The dam wasn't even 2 years old when it sprang new, muddy leaks on the morning of March 12, 1928. The dam keeper, Tony Harnischfeger, summoned Mulholland and Mulholland's chief assistant, Harvey Van Norman, who inspected the dam and vouched for its safety.

Twelve hours later, Harnischfeger and his 6-year-old son, Coder, were among the first to die — followed by more than 450 others. …

It was three minutes before midnight when the dam broke, freeing a 10-story-high avalanche of water to sweep 54 miles west to the ocean. It would take 5½ hours to get there, but no official warning would be sounded for considerably more than an hour after the rupture.

Water engulfed whole towns, dozens of ranches, an Edison construction camp, the Harry Carey Indian reservation and trading post, and DWP Powerhouse No. 2. It swept into Castaic Junction and along the Santa Clara River bed to Piru, Fillmore, Santa Paula, Saticoy and, finally, the sea.

It demolished 1,200 houses, washed out 10 bridges and knocked out power lines. Bodies would wash ashore as far south as San Diego.

March 1928: Remaining section of St. Francis Dam with crumbled sections at base.
March 1928: Remaining section of St. Francis Dam with crumbled sections at base. Los Angeles Times
 
March 13, 1928: Flooded area of Santa Paula following the failure of the St. Francis Dam. Los Angeles Times Archive / UCLA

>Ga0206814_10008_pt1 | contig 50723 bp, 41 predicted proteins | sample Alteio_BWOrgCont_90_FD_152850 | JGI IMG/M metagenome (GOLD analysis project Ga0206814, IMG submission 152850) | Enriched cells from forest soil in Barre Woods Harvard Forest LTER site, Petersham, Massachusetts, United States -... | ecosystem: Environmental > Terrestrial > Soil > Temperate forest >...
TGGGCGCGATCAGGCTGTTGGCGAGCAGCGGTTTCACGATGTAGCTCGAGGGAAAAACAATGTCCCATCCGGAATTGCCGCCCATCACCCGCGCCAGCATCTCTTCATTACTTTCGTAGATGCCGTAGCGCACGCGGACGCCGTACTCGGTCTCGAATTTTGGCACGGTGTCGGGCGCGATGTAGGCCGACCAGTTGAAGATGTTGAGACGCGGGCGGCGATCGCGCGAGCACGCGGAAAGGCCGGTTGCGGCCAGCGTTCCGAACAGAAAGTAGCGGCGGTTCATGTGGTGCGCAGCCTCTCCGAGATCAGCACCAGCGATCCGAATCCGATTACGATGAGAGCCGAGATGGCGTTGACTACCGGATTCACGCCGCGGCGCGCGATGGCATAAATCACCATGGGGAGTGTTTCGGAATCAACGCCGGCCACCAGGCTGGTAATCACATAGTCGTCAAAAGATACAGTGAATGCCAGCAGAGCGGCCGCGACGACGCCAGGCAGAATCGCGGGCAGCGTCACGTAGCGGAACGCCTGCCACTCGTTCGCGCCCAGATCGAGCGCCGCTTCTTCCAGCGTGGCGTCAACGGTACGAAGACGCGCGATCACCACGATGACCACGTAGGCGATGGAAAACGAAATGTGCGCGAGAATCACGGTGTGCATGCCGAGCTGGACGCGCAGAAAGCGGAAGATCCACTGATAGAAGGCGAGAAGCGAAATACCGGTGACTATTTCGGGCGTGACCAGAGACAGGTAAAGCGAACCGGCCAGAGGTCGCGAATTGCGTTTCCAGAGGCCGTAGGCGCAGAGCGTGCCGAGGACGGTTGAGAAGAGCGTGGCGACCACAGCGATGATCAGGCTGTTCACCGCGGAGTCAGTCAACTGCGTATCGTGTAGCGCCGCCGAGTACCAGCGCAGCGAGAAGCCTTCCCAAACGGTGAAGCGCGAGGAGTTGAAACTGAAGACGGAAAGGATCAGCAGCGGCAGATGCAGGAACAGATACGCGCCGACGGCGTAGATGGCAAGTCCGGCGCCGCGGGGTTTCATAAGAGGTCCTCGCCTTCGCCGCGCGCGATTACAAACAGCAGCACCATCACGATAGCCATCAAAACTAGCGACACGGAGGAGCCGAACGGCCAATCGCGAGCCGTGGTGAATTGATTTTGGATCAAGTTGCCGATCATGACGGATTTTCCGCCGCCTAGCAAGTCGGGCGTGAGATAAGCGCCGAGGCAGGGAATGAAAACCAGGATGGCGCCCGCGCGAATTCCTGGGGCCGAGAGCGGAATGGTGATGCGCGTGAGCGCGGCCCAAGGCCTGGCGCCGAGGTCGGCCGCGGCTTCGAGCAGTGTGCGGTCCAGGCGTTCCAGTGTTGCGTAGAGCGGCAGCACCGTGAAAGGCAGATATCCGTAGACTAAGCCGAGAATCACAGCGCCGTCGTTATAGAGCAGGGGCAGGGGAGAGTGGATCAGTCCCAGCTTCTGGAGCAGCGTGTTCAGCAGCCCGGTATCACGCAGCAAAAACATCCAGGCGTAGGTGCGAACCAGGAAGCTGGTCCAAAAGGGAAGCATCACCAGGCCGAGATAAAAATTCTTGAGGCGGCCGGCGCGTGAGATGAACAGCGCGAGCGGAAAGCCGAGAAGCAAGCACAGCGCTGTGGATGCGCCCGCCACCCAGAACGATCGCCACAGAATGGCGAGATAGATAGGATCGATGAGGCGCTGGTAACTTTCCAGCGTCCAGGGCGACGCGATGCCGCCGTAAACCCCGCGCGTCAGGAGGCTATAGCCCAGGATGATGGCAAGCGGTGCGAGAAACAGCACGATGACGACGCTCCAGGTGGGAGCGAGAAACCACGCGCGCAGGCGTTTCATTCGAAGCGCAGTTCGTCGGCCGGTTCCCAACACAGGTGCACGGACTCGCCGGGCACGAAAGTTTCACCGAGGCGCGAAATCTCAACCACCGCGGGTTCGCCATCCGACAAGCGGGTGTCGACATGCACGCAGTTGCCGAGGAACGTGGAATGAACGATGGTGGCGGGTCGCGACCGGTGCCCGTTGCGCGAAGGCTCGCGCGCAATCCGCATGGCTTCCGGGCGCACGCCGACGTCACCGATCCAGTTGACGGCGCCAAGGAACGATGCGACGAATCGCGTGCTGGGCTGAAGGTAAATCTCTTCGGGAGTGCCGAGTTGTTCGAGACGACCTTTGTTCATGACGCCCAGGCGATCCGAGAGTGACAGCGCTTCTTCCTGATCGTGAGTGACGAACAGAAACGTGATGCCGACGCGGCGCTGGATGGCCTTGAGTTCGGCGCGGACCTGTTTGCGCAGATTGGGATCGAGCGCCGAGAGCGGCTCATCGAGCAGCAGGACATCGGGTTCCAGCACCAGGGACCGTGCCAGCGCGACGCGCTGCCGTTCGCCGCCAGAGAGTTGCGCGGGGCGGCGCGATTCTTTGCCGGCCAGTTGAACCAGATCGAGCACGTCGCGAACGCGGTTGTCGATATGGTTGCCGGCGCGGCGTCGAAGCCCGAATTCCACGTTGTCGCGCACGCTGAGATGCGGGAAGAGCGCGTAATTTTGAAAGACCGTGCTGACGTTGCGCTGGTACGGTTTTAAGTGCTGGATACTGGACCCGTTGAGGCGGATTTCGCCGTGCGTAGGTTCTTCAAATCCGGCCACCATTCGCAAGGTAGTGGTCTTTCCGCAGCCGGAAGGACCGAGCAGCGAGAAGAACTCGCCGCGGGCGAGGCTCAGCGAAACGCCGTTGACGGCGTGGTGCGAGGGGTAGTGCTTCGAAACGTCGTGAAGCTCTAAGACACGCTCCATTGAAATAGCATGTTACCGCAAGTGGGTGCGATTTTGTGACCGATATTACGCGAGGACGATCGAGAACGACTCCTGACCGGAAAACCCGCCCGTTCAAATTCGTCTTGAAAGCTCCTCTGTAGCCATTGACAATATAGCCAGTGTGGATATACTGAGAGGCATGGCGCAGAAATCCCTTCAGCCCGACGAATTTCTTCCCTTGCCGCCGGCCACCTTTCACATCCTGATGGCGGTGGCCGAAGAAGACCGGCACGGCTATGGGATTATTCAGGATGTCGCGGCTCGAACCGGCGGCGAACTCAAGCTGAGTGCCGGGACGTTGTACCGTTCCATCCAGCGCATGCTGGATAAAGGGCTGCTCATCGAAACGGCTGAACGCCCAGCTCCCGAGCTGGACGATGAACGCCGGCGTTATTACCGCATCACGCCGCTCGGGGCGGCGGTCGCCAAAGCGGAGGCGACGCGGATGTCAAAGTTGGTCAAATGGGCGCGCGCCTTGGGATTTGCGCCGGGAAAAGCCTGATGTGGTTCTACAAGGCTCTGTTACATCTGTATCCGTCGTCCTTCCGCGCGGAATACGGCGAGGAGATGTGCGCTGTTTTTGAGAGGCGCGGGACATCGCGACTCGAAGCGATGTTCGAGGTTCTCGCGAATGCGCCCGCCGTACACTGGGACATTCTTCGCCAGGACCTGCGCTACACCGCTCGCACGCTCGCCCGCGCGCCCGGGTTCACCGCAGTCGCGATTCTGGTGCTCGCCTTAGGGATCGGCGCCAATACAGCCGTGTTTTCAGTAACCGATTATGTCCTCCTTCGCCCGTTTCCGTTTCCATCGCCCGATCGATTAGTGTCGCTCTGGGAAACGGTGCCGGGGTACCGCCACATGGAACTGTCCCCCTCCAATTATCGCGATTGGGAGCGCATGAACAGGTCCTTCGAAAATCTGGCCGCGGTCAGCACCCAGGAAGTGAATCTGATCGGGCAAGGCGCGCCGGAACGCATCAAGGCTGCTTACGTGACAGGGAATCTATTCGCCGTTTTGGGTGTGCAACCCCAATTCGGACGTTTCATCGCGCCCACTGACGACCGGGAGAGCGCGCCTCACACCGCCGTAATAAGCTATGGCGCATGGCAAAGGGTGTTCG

March 13, 1928: Aerial photo of Santa Paula portions of the city were inundated by water following t
March 13, 1928: Aerial view of Santa Paula after it was inundated by the collapse of the St. Francis Dam. Harry C. Anderson / Los Angeles Times

One of the first photographers on scene was The Times' George Watson. Years later, in an interview for the Watson Family Photographic Archive, he described his experience.

About a week before the collapse, Watson explained he photographed the dam while en route to visit his brother in Hughes Lake.

Then on the night of March 12, 1928, Watson was dispatched to Castaic. "There was an operator on The Times called Lucille," Watson saud. "She was a pretty wide-awake gal. She knew where every Times employee was, any time of day or night. She could get anybody on the phone. And she called me about a quarter to 12 that night."